This is us; or rather, anyone born in the 20th century. We’re all descendants of thrower-outers. It wasn’t until several years into my grade school youth that the concept of the 3 “R”s, reduce, reuse, recycle, was introduced to me by a traveling theater troupe. We sat crisscross applesauce on the floor of our school cafeteria, the walls lined with folded lunch tables and black trash cans. Until this moment, as I watched a poorly produced musical about garbage, I hadn’t considered where our trash went. Once the smelly, drippy, trash-crushing truck drove off, it was out of sight, out of mind.
After a quick google search, I discovered the slogan “reduce, reuse, recycle” was coined in 1976 to accompany The Resource Conservation and Recovery Act to increase recycling and conservation efforts. It states, “The 3 R’s all help to cut down on the amount of waste we throw away. They conserve natural resources, landfill space and energy.”
However, like most radical changes, it took a long time to reshape the habits of millions and get a convenient infrastructure in place. When I first began recycling in my 20’s (Chicago 2006), I had to sort my items and drive to a facility to drop them off. Nowadays, in my hometown of Saint Paul, and in most cities, recycling is as simple as throwing away. There’s no more sorting (with the exception of certain items such as linens and plastic bags) and as a result, in our household, we recycle everything we can. We are the only house on our block that has a 64 gallon recycling bin and a 35 gallon waste bin. We also have a separate space for collecting plastic bags (which we take to Target for recycling).
Last month my husband asked our four-year old, Vaughn, to pitch in by helping to take out our trash and recycling. As they loaded up the blue and black bins in the alleyway, my son began to cry, “Why are we throwing all this away?” My husband explained to him that the black bin was trash, things that can’t be used again and ends up at the dump and the blue bin is recycling. He went on to describe how some items get recycled into park benches and other useful things so they don’t end up in a landfill.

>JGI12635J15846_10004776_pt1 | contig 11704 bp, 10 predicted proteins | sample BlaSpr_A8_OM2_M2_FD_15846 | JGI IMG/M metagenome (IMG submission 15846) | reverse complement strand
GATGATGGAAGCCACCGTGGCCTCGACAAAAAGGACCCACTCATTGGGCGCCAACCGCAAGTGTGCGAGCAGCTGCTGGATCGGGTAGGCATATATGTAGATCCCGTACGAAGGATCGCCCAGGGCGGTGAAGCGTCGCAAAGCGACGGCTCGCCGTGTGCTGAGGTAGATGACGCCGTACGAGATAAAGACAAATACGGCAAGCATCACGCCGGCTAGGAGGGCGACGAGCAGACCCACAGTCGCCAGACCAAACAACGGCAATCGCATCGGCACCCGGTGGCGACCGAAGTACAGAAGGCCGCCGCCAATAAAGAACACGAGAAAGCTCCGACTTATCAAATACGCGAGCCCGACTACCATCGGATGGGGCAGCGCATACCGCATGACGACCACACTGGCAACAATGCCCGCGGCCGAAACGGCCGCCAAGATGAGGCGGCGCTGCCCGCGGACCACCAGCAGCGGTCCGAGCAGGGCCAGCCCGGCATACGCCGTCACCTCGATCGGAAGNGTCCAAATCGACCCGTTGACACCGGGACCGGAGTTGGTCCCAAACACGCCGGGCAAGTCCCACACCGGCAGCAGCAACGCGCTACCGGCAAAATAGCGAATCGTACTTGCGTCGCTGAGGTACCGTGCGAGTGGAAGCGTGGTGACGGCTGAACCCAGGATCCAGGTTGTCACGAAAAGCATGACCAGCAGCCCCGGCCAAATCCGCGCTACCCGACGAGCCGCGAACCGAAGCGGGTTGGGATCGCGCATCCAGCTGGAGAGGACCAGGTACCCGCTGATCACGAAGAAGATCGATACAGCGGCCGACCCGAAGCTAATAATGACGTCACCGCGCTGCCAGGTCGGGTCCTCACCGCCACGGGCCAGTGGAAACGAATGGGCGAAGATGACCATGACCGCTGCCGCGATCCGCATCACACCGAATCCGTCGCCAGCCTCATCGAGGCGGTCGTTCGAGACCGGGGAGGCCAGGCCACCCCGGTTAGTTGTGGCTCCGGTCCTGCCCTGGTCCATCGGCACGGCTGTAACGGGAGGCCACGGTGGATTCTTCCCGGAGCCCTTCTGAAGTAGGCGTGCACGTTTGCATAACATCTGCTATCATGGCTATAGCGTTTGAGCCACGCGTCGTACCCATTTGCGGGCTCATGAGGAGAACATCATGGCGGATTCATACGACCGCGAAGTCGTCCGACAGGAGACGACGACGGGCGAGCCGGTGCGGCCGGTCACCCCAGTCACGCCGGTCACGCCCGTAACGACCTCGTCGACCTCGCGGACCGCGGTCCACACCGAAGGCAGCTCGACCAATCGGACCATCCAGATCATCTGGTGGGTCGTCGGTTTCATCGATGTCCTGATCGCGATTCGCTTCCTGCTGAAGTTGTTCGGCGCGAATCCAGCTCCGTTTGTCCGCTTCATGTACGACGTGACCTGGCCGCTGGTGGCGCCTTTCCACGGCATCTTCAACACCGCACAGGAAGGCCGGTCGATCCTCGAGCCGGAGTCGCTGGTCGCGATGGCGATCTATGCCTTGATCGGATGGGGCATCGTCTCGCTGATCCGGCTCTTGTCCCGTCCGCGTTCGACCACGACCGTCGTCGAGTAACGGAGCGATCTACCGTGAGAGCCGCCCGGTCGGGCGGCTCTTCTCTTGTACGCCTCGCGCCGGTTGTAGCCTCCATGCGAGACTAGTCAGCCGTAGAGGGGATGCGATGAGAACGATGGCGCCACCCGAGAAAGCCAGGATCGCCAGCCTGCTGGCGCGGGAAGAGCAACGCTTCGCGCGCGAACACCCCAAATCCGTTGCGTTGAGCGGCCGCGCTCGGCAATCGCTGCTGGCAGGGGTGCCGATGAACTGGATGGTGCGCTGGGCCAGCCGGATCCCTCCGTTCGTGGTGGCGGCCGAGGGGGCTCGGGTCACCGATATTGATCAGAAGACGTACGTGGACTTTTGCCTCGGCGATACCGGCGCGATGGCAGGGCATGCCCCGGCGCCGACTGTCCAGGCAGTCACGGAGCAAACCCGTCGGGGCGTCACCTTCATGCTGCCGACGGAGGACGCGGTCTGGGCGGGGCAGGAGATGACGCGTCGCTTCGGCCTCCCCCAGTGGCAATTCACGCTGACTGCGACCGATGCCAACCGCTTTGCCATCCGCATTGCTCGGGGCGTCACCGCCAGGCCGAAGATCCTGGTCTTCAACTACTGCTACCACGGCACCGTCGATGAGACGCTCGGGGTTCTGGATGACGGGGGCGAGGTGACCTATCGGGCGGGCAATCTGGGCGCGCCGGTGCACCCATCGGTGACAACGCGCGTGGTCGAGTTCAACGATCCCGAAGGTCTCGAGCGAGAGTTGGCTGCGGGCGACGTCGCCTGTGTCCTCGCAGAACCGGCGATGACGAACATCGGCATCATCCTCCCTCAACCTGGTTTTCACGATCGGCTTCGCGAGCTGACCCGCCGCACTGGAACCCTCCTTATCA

Vaughn burst back into the house eager to share his new knowledge with me. Suddenly, I realized how many missed opportunities I had to explain our personal conservation efforts, and although we taught Vaughn where to put different types of trash, he didn’t even know why. He and his brother get excited when the garbage trucks come down the alley (I mean, really excited…I would have to win the lotto to reach that level of excitement). Once the truck dumps the bins into it’s compactor and drives off, just like in my youth, that was where the story ended for them. In the days that followed, I increased my narrative to explain a healthy planet and included the 3 R’s. Since he already had a grasp on the recycle bit, I helped him to understand how we reduce the amount of plastic we use by using and reusing our own water bottles and why we use reusable grocery bags (thank you, Lululemon).
But I realized we did more than that. We are missing an “R,” a word to encompass all our other efforts. So I propose a 4th R: Respect. It’s the reason we don’t litter and why we pick up misplaced trash at parks and beaches. It’s why I drive a fuel economical car and have meatless Monday and tofu Thursdays. It’s why we shop at farmers markets and try to buy local when we have the option. It’s why we love hand me down toys and clothes from our family and neighbors. It covers all of our “other” environmental choices we make day in and day out that respect our mother nature.
We are making an effort and I know we still have a long way to go. Thank goodness we are the last of the throw away generations and our choices to reduce, reuse, recycle and respect can be passed onto our children along with a healthier planet and happier mother nature. As the saying goes, if momma ain’t happy, ain’t nobody happy.